The Gift of a Growth Mindset

By Greg Nathan posted February 12, 2021

Having a Growth Mindset is a popular concept in business today, because of its relevance to helping people succeed in an environment of adversity and change. But I wouldn't be surprised if you first heard about Growth Mindset from your kids, because it actually comes from the life's work of a humble and dedicated educationalist.

Carol Dweck, who is today Professor of Psychology at Stanford, has spent most of her career trying to understand why some children flourish and fulfil their potential, even though they are not necessarily the smartest or most talented, while others, who are very intelligent or gifted, fail to achieve much. Her research discovered that children who are encouraged to believe in the intrinsic benefits of sticking at difficult tasks to master new skills, are more likely to achieve better results.

This makes sense, as we have all seen how success in business, or indeed any area of life, largely depends on an openness to learning and a preparedness to put in the work. As Dweck says in her best-selling 2007 book, Mindset, “If parents want to give their children a gift, the best thing they can do is to teach them to love challenges, be intrigued by mistakes, enjoy effort, and keep on learning." So if you want to develop a Growth Mindset in yourself and others, a simple and powerful strategy is to embrace an attitude of trying to improve, rather than prove, yourself. Here's five other strategies that will also help.

5 strategies to develop a Growth Mindset

#1. Treat effort as essential for growth. We all know that, if we want to get fit, we need to suffer some discomfort by working out. We also know that while this hurts a little, it is doing us good by making us stronger. Adopting the attitude that effort = growth, in all our endeavours, makes it easier to keep going without resentment when the going gets tough. And by the way, stretching your brain to think and learn new things, actually does make it stronger.

#2. Welcome feedback. When people give us feedback, we often get defensive because we see it as criticism. But without feedback how are we ever going to improve? So here's a solution. Get on the front foot and ask for feedback. Ask "How can I do this better?" This will put you in control of the process, and you'll feel more positive and engaged.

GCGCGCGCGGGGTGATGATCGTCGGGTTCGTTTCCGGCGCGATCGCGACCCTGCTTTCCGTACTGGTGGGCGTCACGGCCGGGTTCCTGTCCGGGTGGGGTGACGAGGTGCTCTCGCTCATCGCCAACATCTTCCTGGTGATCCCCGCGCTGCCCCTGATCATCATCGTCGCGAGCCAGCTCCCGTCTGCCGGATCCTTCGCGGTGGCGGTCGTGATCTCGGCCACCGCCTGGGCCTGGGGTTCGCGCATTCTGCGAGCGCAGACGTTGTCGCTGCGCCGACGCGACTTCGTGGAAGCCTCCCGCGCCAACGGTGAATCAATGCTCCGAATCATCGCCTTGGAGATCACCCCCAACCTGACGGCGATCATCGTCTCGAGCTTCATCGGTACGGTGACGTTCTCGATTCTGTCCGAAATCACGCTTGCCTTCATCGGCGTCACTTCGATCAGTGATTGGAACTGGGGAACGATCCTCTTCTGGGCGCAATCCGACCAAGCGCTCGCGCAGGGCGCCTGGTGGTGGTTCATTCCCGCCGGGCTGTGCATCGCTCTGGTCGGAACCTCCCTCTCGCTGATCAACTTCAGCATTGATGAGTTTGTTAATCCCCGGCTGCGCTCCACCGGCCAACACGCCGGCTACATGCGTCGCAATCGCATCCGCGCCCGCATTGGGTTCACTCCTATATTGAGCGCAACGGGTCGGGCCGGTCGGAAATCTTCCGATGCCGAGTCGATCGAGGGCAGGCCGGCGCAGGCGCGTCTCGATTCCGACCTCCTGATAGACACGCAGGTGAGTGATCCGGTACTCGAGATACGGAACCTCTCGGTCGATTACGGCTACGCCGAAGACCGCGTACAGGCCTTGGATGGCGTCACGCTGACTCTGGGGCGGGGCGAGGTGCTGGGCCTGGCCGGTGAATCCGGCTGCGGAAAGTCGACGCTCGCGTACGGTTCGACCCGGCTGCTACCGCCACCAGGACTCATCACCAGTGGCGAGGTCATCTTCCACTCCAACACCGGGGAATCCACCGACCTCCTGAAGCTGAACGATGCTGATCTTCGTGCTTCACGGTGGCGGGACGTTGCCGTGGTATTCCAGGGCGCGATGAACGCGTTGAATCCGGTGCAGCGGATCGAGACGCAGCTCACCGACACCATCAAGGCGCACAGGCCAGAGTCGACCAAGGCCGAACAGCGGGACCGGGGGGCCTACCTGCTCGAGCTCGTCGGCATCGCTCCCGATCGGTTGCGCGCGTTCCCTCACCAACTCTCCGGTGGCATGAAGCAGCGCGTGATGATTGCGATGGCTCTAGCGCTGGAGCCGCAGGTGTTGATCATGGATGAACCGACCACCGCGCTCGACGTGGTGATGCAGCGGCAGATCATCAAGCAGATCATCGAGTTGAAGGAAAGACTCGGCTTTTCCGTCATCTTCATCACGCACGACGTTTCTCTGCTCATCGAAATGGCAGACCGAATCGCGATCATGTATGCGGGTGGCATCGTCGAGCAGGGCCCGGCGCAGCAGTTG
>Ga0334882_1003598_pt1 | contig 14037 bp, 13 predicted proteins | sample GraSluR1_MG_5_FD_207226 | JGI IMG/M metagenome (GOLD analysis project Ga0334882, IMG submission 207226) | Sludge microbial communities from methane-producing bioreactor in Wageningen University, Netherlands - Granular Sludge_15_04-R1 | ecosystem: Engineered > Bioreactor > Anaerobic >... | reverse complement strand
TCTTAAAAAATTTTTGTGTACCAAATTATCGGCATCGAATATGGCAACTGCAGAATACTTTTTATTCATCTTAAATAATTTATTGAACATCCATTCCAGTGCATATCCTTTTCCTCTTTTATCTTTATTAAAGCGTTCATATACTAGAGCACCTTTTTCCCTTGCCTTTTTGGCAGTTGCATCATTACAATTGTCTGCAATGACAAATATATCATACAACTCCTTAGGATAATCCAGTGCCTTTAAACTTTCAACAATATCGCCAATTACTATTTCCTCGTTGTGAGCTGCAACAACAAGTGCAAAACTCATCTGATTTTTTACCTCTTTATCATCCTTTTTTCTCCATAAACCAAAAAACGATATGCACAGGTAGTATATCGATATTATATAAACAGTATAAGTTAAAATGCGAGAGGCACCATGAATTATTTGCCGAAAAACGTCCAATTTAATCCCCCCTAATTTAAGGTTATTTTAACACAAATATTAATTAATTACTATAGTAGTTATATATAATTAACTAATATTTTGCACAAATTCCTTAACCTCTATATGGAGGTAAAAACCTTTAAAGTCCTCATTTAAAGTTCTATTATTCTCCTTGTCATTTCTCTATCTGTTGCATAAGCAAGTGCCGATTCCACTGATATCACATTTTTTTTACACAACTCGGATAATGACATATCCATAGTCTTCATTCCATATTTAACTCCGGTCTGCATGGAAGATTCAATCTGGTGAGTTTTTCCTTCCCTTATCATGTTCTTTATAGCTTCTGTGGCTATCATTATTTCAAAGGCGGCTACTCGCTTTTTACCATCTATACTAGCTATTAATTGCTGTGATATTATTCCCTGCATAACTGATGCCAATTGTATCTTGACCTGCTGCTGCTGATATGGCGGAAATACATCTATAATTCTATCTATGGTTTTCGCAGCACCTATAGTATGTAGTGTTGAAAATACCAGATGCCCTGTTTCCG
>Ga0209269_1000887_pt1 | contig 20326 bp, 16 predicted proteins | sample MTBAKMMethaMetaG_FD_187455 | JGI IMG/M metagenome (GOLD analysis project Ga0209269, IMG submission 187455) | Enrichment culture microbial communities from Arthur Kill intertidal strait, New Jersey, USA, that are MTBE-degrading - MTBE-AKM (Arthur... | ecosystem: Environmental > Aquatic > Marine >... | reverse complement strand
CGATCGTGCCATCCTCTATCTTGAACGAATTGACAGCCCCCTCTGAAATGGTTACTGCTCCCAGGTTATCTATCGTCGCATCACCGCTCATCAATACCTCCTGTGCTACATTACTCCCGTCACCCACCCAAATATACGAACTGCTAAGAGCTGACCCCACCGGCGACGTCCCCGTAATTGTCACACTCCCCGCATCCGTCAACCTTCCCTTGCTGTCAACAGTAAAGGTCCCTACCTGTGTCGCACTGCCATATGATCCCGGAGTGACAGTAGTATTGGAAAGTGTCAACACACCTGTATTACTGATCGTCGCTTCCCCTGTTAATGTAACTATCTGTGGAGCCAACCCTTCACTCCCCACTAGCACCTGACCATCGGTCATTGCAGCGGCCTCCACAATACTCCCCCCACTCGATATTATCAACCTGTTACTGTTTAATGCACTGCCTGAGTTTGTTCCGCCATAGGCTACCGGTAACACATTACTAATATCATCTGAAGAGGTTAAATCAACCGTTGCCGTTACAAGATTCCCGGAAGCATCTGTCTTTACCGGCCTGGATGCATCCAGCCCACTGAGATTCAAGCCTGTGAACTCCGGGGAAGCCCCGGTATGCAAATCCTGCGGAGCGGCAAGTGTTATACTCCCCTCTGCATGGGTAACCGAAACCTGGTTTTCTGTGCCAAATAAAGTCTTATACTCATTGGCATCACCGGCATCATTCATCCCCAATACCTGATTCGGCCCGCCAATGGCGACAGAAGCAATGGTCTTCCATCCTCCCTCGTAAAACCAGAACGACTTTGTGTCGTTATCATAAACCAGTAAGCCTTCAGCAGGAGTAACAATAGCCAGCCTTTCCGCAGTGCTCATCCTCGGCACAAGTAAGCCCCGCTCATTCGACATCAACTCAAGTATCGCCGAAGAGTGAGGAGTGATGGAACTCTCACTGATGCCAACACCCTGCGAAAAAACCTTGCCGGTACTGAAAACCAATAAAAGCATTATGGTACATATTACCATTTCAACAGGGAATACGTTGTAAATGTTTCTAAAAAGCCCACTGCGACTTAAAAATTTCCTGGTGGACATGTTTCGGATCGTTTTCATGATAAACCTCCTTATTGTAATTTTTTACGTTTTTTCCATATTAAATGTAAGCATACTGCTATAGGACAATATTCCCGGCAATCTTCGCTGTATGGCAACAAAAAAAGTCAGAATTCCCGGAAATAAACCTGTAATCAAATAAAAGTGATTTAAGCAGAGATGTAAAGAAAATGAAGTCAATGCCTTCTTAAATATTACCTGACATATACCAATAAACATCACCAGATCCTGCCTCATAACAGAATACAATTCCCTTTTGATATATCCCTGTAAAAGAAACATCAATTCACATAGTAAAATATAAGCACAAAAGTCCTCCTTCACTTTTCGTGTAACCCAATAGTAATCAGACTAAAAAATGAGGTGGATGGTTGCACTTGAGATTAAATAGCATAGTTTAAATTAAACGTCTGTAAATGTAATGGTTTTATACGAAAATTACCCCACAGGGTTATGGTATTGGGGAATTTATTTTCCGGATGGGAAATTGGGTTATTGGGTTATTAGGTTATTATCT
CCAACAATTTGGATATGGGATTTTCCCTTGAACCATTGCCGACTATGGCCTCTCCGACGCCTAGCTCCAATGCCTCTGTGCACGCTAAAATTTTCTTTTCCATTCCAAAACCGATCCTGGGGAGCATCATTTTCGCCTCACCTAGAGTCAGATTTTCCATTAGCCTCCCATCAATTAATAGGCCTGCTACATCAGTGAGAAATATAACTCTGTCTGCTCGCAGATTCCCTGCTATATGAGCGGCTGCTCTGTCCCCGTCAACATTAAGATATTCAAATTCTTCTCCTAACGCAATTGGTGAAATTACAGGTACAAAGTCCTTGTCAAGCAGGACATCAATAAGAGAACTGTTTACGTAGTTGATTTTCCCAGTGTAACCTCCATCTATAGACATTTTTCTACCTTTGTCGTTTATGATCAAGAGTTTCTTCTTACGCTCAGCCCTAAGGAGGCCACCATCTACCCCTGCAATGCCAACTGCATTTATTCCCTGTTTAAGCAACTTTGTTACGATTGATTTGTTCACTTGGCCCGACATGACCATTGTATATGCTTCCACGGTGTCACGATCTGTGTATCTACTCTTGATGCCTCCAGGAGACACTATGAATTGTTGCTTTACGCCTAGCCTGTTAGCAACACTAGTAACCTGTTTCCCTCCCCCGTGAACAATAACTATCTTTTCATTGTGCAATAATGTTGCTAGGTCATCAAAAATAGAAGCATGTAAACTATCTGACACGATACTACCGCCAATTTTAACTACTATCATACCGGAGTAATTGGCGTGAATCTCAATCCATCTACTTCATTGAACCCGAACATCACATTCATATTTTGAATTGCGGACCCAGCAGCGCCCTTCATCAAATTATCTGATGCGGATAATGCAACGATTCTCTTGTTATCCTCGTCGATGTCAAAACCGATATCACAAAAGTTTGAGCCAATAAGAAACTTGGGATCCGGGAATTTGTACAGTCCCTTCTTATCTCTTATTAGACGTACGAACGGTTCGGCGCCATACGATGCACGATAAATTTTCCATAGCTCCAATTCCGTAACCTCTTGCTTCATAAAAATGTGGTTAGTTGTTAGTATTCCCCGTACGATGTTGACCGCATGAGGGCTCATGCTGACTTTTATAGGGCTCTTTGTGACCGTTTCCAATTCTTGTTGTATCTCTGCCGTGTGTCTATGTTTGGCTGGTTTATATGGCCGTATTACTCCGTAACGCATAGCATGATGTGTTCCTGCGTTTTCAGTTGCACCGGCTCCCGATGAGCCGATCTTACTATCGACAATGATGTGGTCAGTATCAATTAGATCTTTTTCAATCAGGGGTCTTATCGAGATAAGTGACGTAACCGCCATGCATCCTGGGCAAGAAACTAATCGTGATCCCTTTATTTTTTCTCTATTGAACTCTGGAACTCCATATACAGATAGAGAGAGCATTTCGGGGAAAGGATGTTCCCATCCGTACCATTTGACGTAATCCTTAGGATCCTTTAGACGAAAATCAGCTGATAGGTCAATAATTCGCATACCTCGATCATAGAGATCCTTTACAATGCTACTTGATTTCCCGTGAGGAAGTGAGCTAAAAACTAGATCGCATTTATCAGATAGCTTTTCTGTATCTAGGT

#3. Study the success of others. Successful business people have a blend of humility and curiosity, Because they want to find out how others achieve success, they read books, attend courses, and ask great questions. For instance, I have noticed that franchisees with a Growth Mindset are always seeking out the best operators in their network to ask how they do things.

#4. Set stretch goals. People with a Growth Mindset like to set stretch goals as a way of building their capacity. A quick and easy way to do this is to ask yourself this question. "If I and my team worked well together over the next 12 months, and everything fell into place, what would we see as a result of our hard work?" Every successful franchisee I have ever met, and I have met thousands, can always tell me their stretch goals with a smile.

#5. Persist in the face of set-backs. This final tip is the most important. People with a growth mindset understand that success takes time, and that it is natural when starting something new, for things to not go well initially. They understand you need to stick with it and work out the kinks.

With this in mind, I will finish with a quote from one of my favourite books on self-improvement, Think and Grow Rich, written by Napoleon Hill in 1937. Not only is this a fun and compelling read, it is based on deep and rigorous research on the keys to success. While the term Growth Mindset wasn't invented when Napolean Hill wrote this book, he arrived at the same conclusion as Carol Dweck did 70 years later.

"Those who have cultivated the habit of persistence seem to enjoy insurance against failure...no one enjoys great achievement without passing the persistence test. Those who can’t take it simply do not make the grade."

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